If you don’t see anything you like you can always “post your idea” on their website and they’ll see if they can tailor something special for your trip.
Tourbie’s guides are selected via invite only and are personal friends of theirs – the screening process is carefully carried out to ensure maximum enjoyment as well as safety and they are only too happy to alleviate your reservations by answering all your questions about who will be guiding you.
The guides have a wide range of age groups and interests to better benefit a wandering traveller such as yourself.
(Katerina Vorotova whose specialty tour is a ‘Bizarre Food Tour in NYC’)
As my first business call drew to a close – and I hated the fact I was dressed in a fluffy pink dressing gown for such an occasion – I was excited at the prospect of one-day hiring the services of Tourbie, and potentially becoming a guide should their extensive travel plans include the Land Down Under.
If you want to travel but aren’t sure what’s on offer in a city, visit Tourbie.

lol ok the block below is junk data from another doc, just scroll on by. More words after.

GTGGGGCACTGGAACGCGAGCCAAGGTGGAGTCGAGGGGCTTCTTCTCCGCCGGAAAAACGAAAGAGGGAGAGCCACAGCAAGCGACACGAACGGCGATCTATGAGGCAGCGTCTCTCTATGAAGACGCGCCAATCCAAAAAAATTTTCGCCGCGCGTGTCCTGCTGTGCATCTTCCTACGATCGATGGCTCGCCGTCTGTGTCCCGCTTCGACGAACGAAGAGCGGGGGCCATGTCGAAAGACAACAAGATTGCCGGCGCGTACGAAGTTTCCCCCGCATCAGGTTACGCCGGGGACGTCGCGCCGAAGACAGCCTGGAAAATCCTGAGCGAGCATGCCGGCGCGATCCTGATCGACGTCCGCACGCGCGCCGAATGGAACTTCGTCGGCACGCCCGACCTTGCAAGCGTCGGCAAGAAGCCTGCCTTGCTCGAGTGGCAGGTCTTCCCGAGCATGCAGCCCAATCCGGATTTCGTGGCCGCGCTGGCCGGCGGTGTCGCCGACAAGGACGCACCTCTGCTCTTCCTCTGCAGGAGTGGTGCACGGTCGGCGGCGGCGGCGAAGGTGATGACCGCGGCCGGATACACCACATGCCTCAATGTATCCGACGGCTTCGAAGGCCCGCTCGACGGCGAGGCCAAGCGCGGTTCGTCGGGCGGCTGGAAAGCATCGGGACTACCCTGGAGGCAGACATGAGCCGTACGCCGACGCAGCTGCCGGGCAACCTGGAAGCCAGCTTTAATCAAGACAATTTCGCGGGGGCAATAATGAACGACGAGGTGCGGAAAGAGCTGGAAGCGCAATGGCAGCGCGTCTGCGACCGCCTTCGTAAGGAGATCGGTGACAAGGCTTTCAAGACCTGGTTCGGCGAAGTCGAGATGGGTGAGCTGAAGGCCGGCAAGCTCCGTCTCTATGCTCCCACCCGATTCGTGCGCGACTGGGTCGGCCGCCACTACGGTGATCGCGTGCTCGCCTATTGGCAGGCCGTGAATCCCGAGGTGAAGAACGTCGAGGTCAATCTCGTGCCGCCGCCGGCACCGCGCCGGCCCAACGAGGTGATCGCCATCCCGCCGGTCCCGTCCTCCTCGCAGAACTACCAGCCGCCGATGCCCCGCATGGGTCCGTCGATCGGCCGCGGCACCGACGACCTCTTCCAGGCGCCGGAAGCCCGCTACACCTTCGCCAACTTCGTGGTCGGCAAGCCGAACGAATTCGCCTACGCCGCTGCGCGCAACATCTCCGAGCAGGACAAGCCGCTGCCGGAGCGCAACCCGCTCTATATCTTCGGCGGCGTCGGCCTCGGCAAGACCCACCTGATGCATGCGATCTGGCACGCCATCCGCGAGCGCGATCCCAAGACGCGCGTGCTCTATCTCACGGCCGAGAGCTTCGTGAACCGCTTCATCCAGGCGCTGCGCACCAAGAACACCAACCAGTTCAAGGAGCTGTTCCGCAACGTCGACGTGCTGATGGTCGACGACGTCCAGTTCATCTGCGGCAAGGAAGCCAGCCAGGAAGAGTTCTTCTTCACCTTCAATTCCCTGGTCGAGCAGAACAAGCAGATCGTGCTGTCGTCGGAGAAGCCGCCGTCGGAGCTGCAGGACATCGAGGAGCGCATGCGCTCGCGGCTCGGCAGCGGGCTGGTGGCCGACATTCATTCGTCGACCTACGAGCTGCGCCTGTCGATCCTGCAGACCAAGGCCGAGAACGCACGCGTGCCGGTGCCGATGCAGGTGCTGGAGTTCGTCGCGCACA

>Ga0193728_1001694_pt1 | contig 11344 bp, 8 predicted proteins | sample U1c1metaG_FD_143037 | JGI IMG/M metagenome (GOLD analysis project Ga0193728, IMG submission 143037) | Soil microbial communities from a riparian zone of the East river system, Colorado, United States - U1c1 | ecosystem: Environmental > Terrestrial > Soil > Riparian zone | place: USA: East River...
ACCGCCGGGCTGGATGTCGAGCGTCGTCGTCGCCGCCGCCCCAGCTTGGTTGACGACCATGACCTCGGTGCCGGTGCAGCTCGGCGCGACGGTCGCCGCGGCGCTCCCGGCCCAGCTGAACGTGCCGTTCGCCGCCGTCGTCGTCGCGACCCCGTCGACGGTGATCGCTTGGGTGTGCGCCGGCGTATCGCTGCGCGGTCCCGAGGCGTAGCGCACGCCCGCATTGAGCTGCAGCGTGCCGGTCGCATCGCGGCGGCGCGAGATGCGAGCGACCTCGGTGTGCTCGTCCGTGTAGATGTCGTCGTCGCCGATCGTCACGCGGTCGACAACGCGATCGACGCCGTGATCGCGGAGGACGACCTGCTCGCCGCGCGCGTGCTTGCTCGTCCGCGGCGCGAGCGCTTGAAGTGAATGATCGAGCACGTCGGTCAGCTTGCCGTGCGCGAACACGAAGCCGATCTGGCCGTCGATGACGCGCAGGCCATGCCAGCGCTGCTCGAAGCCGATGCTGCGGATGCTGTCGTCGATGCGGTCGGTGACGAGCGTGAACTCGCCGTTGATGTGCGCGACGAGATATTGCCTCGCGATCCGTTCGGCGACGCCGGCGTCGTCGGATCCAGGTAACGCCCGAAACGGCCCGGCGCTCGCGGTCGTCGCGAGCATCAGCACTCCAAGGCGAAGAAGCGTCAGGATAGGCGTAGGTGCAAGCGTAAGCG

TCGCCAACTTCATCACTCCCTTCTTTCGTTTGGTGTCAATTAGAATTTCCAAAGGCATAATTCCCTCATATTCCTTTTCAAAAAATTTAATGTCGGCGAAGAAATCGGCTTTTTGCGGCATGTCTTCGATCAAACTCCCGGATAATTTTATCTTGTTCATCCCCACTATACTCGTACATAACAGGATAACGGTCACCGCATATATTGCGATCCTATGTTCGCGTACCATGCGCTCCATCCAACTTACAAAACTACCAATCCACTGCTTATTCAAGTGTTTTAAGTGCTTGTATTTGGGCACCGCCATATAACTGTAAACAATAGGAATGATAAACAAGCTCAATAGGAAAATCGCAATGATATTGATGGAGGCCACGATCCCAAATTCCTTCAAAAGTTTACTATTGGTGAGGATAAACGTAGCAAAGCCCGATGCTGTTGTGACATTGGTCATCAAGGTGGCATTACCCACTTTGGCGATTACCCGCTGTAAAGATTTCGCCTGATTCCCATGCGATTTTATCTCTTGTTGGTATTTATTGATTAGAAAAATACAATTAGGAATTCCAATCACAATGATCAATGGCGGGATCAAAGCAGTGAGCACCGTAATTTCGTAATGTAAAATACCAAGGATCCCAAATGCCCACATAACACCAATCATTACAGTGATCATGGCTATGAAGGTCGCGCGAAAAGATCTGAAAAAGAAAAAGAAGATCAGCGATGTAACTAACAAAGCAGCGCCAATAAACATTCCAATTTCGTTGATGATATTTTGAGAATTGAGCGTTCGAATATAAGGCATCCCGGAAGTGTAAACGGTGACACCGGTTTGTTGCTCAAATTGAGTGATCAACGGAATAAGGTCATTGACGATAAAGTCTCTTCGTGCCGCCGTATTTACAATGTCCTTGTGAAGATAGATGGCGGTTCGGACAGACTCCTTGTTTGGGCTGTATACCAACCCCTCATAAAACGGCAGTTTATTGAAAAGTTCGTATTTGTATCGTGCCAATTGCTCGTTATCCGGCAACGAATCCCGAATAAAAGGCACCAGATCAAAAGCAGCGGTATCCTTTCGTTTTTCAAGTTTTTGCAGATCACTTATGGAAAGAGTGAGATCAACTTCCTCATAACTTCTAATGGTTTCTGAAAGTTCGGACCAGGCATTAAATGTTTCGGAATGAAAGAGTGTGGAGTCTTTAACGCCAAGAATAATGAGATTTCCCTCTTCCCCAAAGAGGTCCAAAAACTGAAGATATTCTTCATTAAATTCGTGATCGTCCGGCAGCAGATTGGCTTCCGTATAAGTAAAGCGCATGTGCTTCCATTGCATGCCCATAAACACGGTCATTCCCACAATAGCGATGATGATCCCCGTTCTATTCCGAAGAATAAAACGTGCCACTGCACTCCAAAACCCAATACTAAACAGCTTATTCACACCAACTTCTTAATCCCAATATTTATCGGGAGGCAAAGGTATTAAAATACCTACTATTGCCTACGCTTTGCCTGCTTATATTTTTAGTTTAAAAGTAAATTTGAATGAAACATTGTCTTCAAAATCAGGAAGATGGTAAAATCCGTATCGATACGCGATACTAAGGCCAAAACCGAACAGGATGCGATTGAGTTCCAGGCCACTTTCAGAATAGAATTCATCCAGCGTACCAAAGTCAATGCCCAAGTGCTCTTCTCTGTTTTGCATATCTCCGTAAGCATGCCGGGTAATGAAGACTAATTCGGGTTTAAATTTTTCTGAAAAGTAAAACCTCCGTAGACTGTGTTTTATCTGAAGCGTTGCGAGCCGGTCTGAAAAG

At the moment they are focused on New York City but are wildly expanding their boundaries and foresee a Tourbie Guide in most major cities by July 1st 2012.
If you want the fun facts, the upfront facts, the sometimes too-much-information-facts - visit Tourbie. They don’t tell it like it is, they show you.
If you’d like more of a friend who genuinely wants you to get the full cultural experience - rather then a guide who jets off five minutes before your tour is due to end and leaves you with unanswered questions - visit Tourbie.
If you don’t have a lot of dough but are interested in seeing all the places that a true native would recommend - visit Tourbie.
In a nutshell, this idea is going to be huge so get a move on and become a fan or, if you are lucky, a guide!
Visit www.tourbie.com when planning your next trip!
I recently read a WIRED article about the 10,000 year old clock that Jeff Bezos(founder of Amazon.com) is building in Northern Texas. Basically, he wants to build a clock that will run for 10,000 years to encourage people to think more long-term. It will be open to the public, but he intentionally is constructing it within a mountain that is 2 hours away from the nearest airport and a hike just to get to the entrance. It’s an incredible endeavor akin to the Pyramids in Giza that takes massive amounts of money, engineering skill, and forward thinking.
courtesy of Flickr user dorlino